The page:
Among plant protein sources, the most frequently used are legumes such as soybean, pea and lupin [7-11]; corn gluten meal [12] as well as cereal concentrates, including maize and wheat [13,14] that have already been tested for European sea bass, turbot, Atlantic salmon, and carp nutrition.

When plant proteins are used as alternative to replace fish meal, the presence of anti-nutritional factors (ANFs) represents one of the most important features that need to be addressed [15]. ANFs are mainly alkaloids that affect palatability and can be washed out using water or through feed extrusion. Other anti-nutritional factors are oligosaccharides, phytate, saponin and protease inhibitors [16]. ANFs play a limiting effect on fish growth; moreover they may cause pathomorphological changes in the intestinal epithelium of fish [17]. Intestinal inflammatory processes induced by ANFs have been documented for soybean meal-fed rainbow trout [18], Atlantic salmon [17], whereas no significant histological alterations have been reported for lupin kernel meal-fed rainbow trout [11].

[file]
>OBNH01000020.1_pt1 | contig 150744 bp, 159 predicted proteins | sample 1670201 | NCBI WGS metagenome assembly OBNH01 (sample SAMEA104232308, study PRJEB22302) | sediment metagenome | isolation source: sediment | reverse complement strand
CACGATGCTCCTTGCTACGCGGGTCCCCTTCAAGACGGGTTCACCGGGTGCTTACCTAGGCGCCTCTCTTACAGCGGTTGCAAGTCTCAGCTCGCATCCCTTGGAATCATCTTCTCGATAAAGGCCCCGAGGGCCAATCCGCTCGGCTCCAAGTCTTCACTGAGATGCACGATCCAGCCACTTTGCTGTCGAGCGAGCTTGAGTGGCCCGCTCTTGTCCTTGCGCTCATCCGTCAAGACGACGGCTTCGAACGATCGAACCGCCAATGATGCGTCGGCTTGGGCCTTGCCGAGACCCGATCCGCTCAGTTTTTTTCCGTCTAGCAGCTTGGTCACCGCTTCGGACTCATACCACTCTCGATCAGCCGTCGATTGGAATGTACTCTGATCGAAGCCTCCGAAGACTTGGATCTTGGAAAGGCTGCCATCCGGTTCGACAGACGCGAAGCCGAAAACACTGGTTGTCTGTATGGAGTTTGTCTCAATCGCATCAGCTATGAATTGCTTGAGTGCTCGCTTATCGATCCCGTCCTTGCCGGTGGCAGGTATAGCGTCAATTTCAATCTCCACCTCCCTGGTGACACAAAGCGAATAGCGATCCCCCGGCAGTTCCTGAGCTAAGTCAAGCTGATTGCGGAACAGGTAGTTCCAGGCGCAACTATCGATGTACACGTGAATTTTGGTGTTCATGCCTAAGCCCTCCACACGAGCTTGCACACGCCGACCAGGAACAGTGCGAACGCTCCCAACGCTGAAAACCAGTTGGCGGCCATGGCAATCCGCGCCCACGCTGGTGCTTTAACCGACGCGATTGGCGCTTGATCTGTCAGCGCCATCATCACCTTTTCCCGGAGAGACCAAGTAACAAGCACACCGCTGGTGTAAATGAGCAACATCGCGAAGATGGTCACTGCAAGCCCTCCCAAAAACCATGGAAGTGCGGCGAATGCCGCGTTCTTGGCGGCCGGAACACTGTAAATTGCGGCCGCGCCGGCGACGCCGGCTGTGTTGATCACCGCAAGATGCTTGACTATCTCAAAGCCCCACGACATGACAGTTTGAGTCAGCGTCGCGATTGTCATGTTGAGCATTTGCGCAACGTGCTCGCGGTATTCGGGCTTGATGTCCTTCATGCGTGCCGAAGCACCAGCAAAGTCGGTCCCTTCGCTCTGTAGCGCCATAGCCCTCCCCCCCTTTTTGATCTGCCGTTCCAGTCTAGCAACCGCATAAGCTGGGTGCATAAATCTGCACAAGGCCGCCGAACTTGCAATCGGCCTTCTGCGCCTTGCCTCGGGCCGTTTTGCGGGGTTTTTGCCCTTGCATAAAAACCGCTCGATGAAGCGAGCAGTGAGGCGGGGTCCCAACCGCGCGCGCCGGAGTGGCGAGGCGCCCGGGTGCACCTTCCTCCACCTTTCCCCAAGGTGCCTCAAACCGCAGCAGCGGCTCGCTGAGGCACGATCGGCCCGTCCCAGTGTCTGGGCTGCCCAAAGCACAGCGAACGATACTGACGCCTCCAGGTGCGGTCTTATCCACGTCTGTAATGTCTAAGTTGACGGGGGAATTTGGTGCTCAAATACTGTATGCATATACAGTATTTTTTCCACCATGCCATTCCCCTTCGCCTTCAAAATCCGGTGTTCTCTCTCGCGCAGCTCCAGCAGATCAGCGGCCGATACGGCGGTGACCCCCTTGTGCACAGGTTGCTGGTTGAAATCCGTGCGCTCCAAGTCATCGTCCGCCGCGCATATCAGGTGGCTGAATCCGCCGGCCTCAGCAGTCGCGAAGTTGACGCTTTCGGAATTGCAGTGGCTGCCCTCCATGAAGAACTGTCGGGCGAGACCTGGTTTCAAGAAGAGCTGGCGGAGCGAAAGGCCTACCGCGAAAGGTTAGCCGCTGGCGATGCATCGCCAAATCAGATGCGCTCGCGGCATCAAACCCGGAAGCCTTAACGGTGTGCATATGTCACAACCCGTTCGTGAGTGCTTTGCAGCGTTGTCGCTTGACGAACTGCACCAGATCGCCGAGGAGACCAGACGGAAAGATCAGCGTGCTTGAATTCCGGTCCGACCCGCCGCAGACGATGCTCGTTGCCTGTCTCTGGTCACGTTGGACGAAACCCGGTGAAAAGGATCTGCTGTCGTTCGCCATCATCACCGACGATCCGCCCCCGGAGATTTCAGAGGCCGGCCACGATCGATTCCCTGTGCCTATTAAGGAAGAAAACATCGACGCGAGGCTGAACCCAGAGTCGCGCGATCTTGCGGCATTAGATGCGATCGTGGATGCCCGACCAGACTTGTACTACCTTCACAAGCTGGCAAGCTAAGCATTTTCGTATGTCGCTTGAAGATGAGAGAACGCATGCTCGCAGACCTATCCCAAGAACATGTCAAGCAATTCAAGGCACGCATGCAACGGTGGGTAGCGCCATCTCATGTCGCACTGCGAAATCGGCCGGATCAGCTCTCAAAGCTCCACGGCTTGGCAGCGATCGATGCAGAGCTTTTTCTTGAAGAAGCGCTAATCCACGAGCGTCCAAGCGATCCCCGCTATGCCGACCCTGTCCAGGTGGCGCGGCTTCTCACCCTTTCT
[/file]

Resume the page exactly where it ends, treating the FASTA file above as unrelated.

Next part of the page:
Lupin (Lupinus albus) is a non-starch leguminous; its seeds have a good potential for aquaculture diets due to their its nutritional value (high protein content: 30-40 g/100 g), availability and low price. Lupin seeds have a crude protein (CP) content between 31 and 42%, which is higher than the content of most other grain legumes [16]. Lupin seed meal may be a good alternative vegetable protein of high nutritive quality when used at levels up to 30% or 40% in rainbow trout diets.